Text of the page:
'Big Massa passin' thru'

'Big Massa passin' thru'

Barbara
Gloudon

Friday, January 24, 2020

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WHILE on the road on Wednesday afternoon in my little car, I had to squeeze up to one side as diplomatic vehicles and police escorts blazed along South Camp Road towards New Kingston.

Shiny, black vehicles bearing yellow plates and the flag with the “Stars and Stripes” fluttering energetically proclaimed, “Clear the way… big dignitary coming through!” The visit of US Secretary of State Mike Pompeo earlier this week has stirred up ‘feelings’ in Caricom.

The two-day visit by the top US official included a meeting with seven members of the 15-member regional alliance on issues of foreign policy. Head of Caricom and Prime Minister of Barbados Mia Mottley did not take kindly to the select invitation list.

She made it known that the discussions should include all members of the regional body. Topics expected to be discussed, such as the crises in Venezuela and the upcoming vote for secretary general of the Organization of the American States, will affect all of Caricom.

Her position was backed up by the prime ministers of Trinidad and Tobago and St Vincent and the Grenadines, who, as well, had not been invited. The ‘divide and rule’ motive was dismissed by Pompeo at a joint press conference with Prime Minister Holness.

The Jamaican prime minister pointed out that the ‘leftout’ leaders were not being shunned; they could have easily requested to be included at the gathering. The difference of opinion has been downplayed by some commentators.

After all, Caricom has never been a “lock step” sort of organisation. They (we) have always had different views, opinions, and approaches as they look to do the best for each country, while trying to stand together.

And, oftentimes, the individual country needs have not aligned with the regional ones. Our neighbour to the West has never been shy in telling others their position or thoughts, or how they feel it should be handled.

Smaller nations eyeing the powerful United States can be cautioned by granny’s wise words: “Hand in a lion mouth, tek time draw it out.”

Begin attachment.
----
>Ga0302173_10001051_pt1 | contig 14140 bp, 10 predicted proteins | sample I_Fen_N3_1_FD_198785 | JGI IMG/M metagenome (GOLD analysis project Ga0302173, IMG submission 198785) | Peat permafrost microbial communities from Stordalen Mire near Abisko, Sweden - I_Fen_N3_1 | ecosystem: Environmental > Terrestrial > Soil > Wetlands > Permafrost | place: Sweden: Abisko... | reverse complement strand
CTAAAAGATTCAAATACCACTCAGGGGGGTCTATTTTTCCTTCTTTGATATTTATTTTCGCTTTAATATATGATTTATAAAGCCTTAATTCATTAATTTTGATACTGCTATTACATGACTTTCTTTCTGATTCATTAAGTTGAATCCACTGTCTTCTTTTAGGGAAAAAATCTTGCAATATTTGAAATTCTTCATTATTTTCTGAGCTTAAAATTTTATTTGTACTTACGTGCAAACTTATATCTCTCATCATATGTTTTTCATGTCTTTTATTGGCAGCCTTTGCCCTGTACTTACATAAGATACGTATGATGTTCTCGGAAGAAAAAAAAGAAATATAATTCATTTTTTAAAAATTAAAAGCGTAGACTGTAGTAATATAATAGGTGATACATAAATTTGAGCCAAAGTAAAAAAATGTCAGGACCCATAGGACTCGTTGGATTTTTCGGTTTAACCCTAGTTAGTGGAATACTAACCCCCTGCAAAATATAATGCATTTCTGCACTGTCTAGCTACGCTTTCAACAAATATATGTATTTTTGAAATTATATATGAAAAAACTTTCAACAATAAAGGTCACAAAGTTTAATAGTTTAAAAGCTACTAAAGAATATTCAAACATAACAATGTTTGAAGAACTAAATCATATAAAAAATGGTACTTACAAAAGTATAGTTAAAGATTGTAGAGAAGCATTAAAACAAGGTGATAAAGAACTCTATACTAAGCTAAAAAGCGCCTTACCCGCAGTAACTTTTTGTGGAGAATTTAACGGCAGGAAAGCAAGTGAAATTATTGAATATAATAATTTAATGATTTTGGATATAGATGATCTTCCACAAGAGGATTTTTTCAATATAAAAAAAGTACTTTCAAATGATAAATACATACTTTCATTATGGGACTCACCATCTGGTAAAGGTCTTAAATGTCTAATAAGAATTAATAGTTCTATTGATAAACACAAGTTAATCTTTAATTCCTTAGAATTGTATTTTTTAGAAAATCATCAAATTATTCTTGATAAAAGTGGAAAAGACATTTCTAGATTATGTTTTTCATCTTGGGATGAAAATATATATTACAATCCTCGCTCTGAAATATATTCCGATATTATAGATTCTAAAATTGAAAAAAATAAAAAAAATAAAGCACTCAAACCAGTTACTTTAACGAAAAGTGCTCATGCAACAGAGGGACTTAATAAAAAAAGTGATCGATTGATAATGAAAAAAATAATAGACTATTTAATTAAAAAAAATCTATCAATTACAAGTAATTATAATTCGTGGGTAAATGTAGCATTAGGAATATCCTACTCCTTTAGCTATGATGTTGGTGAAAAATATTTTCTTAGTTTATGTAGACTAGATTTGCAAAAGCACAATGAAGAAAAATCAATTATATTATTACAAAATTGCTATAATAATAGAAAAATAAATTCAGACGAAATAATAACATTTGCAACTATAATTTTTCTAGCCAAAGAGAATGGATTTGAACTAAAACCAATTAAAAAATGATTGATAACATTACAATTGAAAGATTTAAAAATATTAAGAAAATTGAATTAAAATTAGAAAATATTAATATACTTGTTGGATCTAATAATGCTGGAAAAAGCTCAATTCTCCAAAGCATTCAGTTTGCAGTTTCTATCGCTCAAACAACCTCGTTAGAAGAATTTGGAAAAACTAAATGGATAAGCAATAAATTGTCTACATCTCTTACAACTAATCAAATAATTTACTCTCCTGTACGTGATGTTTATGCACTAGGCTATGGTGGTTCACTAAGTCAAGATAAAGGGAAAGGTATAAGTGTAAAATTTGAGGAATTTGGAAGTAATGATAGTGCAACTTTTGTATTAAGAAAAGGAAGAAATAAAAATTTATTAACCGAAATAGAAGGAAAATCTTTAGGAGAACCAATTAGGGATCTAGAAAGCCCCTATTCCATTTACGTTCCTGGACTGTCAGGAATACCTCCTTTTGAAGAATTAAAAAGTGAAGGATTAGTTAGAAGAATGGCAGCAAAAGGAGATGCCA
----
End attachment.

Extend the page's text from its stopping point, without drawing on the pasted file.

Still, we must have the courage to stand up and defend the matters that we feel strongly about. Venezuela’s help to this country and the region in times past has been immense.

Now that they are going through turbulent times we should approach the matter with concern and thoughtfulness. The freezing relations between Cuba and the US is another policy matter that we should be aware of

. Interesting times are ahead for this region. Let’s get it together. It is important that we realise that together we are stronger than trying to move ahead one by one.

SERIOUS THOUGHTS, SERIOUS ISSUE

I received an e-mail from Tina Royles, a qualified psychotherapist and domestic violence expert and relationship specialist.

She is based in England and has worked within the ‘field’ of domestic violence and abuse for almost 30 years; first as a police officer and then as a trained counsellor.

She has also been the chair of a number of domestic violence partnership forums and crime and disorder groups tasked with raising awareness of the issue and its complexities.

She responded: “On the question of whether perpetrators of domestic violence and abuse can change, perpetrators do have the ability and can change their behaviour if they genuinely want to, and they do so for the right reasons.

“If perpetrators seek help and intervention because the victim has asked them to, or if a court or professional body has asked or ordered them to, then some will comply, but it is unlikely that the perpetrator who does this will change his/her behaviour long term.

Perhaps in the short term, yes, but they are likely to retreat back to their previous ways, unless they themselves don’t like their behaviour, take responsibility for their own actions, and own their behaviour — in which case change can be significant.”

Royles went on to share a concern on the quality of counsellors or psychotherapists who may only have basic- level training in dealing with domestic violence and abuse.

“Practitioners who work with perpetrators of domestic violence and abuse who are not specialists in this subject matter are walking a very thin line and can, through misjudged intervention, make the perpetrator more volatile or ‘arm them’ with additional tools of beliefs and misconceptions that, in turn, may make the situation more dangerous.”

She closed with the following: “Domestic violence and abuse is an extremely difficult and turbulent issue to deal with, and the injury inflicted on the victim, whether directly or indirectly, emotionally, physically, psychologically, sexually, or financially, can take years to heal, if at all.”

Serious words and serious thoughts on a serious matter. That has been Royle’s experience in the UK.

Here at home in Jamaica, are we making sure that we are putting in place the sufficient training and expertise to help those who are struggling with domestic violence?

This situation will need all hands on deck. We have to make every effort to save lives, families, and this nation.

Barbara Gloudon is a journalist, playwright and commentator. Send comments to the Observer or gloudonb@ gmail.com.


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